THAT was JUST like saying “HOLD MY BEER!”

Idiot!

NOW he's GOT to see what is in the box! Didn't my mother never teach me nothing?

He reaches for the box, and he's got two arms that are longer than mine, stronger, faster, and not juggling a riser pillow AND a purse AND the floppy, ungainly Gift Behind Door Number Three!

It's Hold My Beer time. I cringe, and turn to the back corner of the elevator, but I cannot do more.

I say, “Don't-- please-- I'm WARNING you--” and he gets the box. How bad could it be, if Girlie Civilian Kid that looks like Raggedy Ann isn't bothered by it?

That's when nothing good happened.

Poor Officer Gorgeous.

Relax. The jars all stayed in the box, and nobody had to go to the ER. But what a shock. I asked him later what he THOUGHT I had in there. He just apologized again. I promised I wouldn't tell our co-workers. We both learned something.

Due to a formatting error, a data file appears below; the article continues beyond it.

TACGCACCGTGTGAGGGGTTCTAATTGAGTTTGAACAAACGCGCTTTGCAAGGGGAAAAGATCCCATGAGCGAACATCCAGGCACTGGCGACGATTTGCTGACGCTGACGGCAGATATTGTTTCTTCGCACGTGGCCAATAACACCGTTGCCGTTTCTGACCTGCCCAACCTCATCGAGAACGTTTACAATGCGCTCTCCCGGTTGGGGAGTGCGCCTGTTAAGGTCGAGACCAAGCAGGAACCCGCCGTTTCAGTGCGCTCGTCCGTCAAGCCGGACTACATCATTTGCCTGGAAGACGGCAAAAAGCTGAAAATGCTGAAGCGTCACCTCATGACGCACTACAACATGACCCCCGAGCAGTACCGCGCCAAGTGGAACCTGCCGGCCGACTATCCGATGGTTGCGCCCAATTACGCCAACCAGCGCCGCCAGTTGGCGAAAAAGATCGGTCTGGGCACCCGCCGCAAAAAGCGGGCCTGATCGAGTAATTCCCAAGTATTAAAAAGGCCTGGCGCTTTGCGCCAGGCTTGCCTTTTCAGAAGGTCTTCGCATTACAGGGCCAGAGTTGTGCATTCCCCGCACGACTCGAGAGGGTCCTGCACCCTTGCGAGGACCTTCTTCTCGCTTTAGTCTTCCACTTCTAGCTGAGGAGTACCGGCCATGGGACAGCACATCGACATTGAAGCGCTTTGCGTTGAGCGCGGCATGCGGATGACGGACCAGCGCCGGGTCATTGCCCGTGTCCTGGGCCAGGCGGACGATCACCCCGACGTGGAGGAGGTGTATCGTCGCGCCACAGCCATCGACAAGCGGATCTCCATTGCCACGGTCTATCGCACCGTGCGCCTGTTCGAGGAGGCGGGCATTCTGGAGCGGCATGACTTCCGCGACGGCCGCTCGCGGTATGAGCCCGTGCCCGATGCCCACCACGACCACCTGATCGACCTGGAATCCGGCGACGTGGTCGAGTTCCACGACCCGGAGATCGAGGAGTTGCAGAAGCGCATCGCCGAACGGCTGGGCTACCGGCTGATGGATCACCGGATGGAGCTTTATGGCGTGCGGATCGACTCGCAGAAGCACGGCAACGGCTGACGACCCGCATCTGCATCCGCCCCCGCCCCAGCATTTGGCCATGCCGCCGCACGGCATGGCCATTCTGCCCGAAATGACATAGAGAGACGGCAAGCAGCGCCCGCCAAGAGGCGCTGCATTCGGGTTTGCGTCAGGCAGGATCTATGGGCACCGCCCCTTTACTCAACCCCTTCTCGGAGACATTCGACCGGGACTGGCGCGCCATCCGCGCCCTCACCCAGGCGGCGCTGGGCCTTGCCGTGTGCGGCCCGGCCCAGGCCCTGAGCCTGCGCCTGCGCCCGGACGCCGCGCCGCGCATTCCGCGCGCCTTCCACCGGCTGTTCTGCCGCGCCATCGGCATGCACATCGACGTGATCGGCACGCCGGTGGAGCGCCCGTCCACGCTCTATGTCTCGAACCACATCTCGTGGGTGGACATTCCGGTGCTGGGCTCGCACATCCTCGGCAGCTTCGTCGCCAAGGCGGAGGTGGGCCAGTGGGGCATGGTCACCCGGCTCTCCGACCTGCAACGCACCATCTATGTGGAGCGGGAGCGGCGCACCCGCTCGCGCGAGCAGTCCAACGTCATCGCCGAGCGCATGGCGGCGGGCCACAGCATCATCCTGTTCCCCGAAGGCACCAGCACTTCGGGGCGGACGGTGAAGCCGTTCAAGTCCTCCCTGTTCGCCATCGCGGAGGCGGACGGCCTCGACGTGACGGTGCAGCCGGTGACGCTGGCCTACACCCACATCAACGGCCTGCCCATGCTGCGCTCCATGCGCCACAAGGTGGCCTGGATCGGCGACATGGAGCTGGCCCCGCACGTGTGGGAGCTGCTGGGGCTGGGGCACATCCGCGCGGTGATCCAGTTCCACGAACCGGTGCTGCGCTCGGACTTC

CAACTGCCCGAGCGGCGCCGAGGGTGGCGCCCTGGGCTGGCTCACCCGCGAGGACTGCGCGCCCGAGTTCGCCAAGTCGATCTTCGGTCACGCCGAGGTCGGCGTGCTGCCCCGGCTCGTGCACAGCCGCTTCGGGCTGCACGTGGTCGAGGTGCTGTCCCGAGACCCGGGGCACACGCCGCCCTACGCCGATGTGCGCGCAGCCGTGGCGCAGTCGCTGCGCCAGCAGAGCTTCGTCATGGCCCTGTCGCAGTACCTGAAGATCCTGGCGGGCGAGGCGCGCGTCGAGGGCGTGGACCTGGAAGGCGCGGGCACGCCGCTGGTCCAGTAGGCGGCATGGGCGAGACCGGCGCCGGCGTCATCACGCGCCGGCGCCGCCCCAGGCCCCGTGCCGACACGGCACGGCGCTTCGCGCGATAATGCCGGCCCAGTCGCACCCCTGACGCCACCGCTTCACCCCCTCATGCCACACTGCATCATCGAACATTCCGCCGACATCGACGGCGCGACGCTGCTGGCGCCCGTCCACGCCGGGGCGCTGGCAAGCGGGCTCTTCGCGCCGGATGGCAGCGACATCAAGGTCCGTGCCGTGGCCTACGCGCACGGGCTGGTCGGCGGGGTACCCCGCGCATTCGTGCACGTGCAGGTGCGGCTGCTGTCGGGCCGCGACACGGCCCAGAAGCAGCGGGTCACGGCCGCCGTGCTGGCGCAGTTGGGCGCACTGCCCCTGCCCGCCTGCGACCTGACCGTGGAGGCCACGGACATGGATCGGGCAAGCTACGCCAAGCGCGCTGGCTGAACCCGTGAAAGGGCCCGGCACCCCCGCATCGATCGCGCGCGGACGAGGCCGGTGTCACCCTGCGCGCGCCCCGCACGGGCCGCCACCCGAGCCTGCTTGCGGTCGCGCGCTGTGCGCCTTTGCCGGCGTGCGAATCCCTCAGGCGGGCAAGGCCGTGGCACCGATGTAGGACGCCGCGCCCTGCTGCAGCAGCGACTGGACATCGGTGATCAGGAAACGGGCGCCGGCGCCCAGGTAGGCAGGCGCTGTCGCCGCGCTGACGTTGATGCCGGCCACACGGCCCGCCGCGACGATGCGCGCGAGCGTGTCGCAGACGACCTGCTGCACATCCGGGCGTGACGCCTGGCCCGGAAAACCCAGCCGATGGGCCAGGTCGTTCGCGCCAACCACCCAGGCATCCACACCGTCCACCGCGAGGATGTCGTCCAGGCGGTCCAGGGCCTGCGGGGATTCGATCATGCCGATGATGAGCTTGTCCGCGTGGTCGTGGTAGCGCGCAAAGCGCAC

And now... my Fernando moment. Well, one of 'em. I'm not saying I'm older AND wiser.

The Save The Whales Movement had just started. It's 1977 or 1978 and the federal government is about to use sonar to do something (I forget)... in the waters off Southern California... that will mess up whales, big time, because they use sonar.

Save the Whales is just getting off the ground, and they put out an emergency call for everyone they can get to come, to obstruct the access of the people who are going to board the (boat, submarine, I forget).(Hey, I'm a senior!). Very sneaky. They are starting out before dawn. The dirty rats.

Anyway I get there, and I'm short, so they put me in the very front of the protest group, and I get a swell sign (“Save the Whales”-- no time no make custom signs). We are facing about eight nervous-looking (shifty) civilians who are unarmed (not even signs) and standing in front of the boat. Turns out they were the cooks or something, and the REAL enemy hadn't even shown up yet. We number about 15, with more arriving as we wait.

We are in the right. We are defending innocent whales. We are going to win.

Well, the TV crew is setting up to our left, and asks us not to move till they are ready, so we promise we won't. We're about 100 feet apart from the boat crew in the last minutes of morning darkness.

Then, behind us, federal cop cars and Navy cars start pulling up, and they and some scientists' cars box us in.